Leicester Fosse and the First World War: Part 10
There were huge losses on both sides of the conflict. Over 50 players from Leicester Fosse Football Club fought in that War. They served in a variety of regiments, including the famous Footballers’ Battalion. Four Fosse players were decorated during the conflict. Up until recently, we thought that 11 Leicester Fosse players were killed in this war but recent research by Paul Taylor has revealed a 12th fatality, whose story will be told later in this series.
In , John looked at the story of James Stevenson.
In the spring of 1916, with the conflict in full flow, British forces relieved the French at Vimy Ridge – a German stronghold near Arras in the north west of France. It was a site of extensive mining operations as both sides sought to move troops underground through intricate tunnel networks (pictured) and to plant explosive charges beneath enemy territory.
On 21 May, the Germans launched an attack on the British positions on the Ridge and gained some ground. The British counter attacked and on 30 May, the Footballers’ Battalion moved to the front line at Vimy Ridge.
Serving in the Footballers’ Battalion were three former Leicester Fosse players. These were Angus Seed, Arthur Mounteney and Tommy Codd. The bond they forged at Vimy Ridge was greater than any they could have cast as team-mates.
Seed had played for Leicester Fosse only briefly in early 1914. A reliable right full- back, he featured three times for the Fossils in the penultimate season of League football before fixtures were postponed. His brother was Jimmy Seed who became an England international and who played for Tottenham Hotspur and Sheffield Wednesday, before becoming manager of Charlton Athletic for over 20 years between 1933 and 1956.
Mounteney’s and Codd’s respective spells as Leicester Fosse players came ten years apart. Mounteney had been a Fosse player between 1903 and 1905. A sportsman of many talents, he would go on to play over 100 first class cricket games for Leicestershire in the three years that preceded the War.
Codd, an outside-left, had played regularly for the Fossils during the 1914-1915 season following his debut in December 1914. He joined the Footballers’ Battalion at the end of the campaign.
Between them, these three players were involved in two dramatic incidents on Vimy Ridge during the night of 1 and 2 June 1916.
At the time that Seed, Mounteney and Codd were moving, with the Footballers Battalion, into the front line at Vimy Ridge, British sappers were laying three mines in the tunnels with a view to detonating them on 1 June to wipe out part of the German front line on the Ridge.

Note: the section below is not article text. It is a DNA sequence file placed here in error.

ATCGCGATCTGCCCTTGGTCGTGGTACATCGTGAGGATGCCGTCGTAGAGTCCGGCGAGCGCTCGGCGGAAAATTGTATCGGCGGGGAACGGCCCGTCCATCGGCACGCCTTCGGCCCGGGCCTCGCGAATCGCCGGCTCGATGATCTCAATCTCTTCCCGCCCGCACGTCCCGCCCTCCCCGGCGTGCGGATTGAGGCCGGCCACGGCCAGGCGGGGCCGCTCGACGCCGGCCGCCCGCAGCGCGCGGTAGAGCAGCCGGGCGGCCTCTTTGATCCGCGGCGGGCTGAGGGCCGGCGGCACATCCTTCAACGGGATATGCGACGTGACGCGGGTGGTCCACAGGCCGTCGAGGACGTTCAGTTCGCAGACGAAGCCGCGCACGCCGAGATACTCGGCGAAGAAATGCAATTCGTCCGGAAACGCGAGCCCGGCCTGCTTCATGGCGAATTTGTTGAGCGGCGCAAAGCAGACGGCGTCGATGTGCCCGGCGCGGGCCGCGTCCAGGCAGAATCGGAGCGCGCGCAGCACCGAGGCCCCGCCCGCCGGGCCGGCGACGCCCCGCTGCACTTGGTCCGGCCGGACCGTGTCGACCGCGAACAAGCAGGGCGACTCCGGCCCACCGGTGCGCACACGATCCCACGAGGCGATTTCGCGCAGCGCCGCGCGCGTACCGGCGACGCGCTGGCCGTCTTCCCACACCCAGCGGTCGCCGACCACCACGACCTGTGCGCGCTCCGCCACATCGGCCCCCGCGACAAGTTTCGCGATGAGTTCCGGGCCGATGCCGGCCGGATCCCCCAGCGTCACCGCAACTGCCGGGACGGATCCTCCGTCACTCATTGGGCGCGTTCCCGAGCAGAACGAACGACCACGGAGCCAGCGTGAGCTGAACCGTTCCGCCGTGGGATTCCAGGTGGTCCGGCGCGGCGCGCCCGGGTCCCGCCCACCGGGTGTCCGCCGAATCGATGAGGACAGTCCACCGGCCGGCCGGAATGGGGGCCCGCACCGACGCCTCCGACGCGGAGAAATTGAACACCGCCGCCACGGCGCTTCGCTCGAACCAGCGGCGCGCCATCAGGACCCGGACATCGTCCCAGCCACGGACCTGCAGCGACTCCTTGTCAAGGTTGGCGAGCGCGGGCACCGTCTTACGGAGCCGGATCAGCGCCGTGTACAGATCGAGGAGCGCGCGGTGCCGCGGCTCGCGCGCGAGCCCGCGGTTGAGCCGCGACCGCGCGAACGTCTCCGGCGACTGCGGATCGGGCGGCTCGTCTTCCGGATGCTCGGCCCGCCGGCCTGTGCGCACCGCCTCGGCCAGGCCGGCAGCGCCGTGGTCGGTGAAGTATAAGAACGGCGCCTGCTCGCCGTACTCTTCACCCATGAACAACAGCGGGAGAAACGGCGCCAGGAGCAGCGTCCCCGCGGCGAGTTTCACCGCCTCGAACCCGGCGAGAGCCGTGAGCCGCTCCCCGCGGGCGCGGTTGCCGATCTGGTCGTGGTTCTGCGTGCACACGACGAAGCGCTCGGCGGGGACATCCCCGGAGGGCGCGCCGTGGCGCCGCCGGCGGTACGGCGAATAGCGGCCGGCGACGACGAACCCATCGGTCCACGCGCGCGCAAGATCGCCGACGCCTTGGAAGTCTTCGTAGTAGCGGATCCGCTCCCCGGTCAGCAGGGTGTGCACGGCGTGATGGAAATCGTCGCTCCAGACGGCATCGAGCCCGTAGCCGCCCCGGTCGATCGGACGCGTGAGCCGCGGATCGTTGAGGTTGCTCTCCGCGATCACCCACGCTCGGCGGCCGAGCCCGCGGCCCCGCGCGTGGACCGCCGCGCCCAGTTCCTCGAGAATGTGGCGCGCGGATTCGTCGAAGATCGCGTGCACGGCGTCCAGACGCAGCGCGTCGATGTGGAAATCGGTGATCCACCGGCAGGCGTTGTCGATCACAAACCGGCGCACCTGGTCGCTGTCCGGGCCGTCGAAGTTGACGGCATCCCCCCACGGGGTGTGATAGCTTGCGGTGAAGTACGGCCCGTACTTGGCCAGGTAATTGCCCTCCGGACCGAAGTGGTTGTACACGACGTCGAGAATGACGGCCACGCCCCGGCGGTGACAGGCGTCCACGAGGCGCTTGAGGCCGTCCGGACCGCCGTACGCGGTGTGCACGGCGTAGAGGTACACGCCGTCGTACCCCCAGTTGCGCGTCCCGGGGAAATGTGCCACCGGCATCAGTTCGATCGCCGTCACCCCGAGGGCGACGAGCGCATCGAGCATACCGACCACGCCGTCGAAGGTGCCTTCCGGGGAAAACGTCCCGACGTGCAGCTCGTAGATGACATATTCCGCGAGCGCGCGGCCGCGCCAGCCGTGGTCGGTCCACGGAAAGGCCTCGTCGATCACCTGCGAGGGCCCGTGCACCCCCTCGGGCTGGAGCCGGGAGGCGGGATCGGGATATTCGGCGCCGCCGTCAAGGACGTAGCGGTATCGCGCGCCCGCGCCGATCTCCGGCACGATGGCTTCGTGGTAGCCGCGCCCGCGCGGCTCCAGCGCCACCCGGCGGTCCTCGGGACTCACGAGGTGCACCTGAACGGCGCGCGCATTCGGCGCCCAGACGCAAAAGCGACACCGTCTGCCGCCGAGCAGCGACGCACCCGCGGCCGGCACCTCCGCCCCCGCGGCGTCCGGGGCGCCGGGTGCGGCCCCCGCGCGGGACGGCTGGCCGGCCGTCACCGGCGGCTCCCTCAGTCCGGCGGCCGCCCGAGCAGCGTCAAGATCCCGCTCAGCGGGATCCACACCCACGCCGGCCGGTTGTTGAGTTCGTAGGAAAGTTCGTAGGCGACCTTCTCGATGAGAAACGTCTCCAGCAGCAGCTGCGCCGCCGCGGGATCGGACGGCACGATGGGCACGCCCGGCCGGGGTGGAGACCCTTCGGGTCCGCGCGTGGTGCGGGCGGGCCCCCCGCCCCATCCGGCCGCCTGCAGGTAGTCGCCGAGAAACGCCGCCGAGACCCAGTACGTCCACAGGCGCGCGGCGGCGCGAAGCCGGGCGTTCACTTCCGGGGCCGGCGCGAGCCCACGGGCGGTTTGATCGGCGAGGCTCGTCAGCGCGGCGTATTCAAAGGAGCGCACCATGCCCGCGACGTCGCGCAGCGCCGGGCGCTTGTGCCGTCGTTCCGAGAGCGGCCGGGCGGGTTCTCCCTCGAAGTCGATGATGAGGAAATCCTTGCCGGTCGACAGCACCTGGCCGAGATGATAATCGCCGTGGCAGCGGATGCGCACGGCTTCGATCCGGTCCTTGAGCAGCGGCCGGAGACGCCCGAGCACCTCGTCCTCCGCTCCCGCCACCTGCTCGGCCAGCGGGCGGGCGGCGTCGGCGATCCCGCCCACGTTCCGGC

These mines were detonated at 8.30pm on 1 June but the explosions did not have the desired effect. When the British attacked they met with fierce machine gun resistance from the Germans. Fierce fighting continued throughout through the night, with the British trying to capture the rims of the newly created craters.
The Footballers’ Battalion, with Seed, Mounteney and Codd amongst their number, found themselves defending the edge of the craters during the night but they were driven back. The Battalion began to suffer many casualties. It was during this action that Angus Seed distinguished himself. He dragged several wounded men of the Footballers’ Battalion back to the sanctuary of the British line, including one of Arsenal’s trainers. These men would have died had it not been for Seed’s actions. He was awarded the Military Medal for his bravery, one of seven men decorated for gallantry as a result of their actions on the Ridge that evening.
During the fighting that night, Private Codd was hit by shrapnel in his left eye, and suffered from severe shellshock. He was discovered by Private Mounteney, who, in an act of extraordinary bravery and camaraderie, hoisted up his injured comrade and carried him two miles to safety under heavy enemy fire.
Two days later, the Footballers’ Battalion was relieved by 13th Essex Regiment. Four months later, in October 1916, the Canadians relieved British forces on the western banks of Vimy Ridge.
Vimy finally fell to the Canadians the following April. A portion of the battlefield became a preserved Memorial Park and the site of The Canadian National Vimy Memorial (pictured).
Last November, the Club was proud to invite 14 members, from three generations of Arthur Mounteney’s family, to the premiere showing of the film “Foxes Remembered-the Story of Leicester City and the First World War."
The documentary film Foxes Remembered: The Story of Leicester City and the First World War can be viewed below.<div style="font-family: Arial; font-size: 10pt;" ><br /></div><div style="font-family: Arial; font-size: 10pt;" ><strong>Photos:</strong> </div><div style="font-family: Arial; font-size: 10pt;" >Header: Canadian Vimy Ridge Memorial</div><div style="font-family: Arial; font-size: 10pt;" >1. Arthur Mounteney.</div><div style="font-family: Arial; font-size: 10pt;" >2. The tunnels at Vimy Ridge.</div><div style="font-family: Arial; font-size: 10pt;" >3. Nigel Pearson in a Vimy Ridge tunnel.</div><div ><span style="font-family: Arial;"><span style="font-size: 10pt;"><a href="http://www.foxandcropclothing.co.uk" target="_blank"><img xlink:href="tcm:0-2159993" title="FoxandCrop_StoryBanner" alt="FoxandCrop_StoryBanner" style="width: 480px; height: 100px;" /></a><br /></span></span></div>
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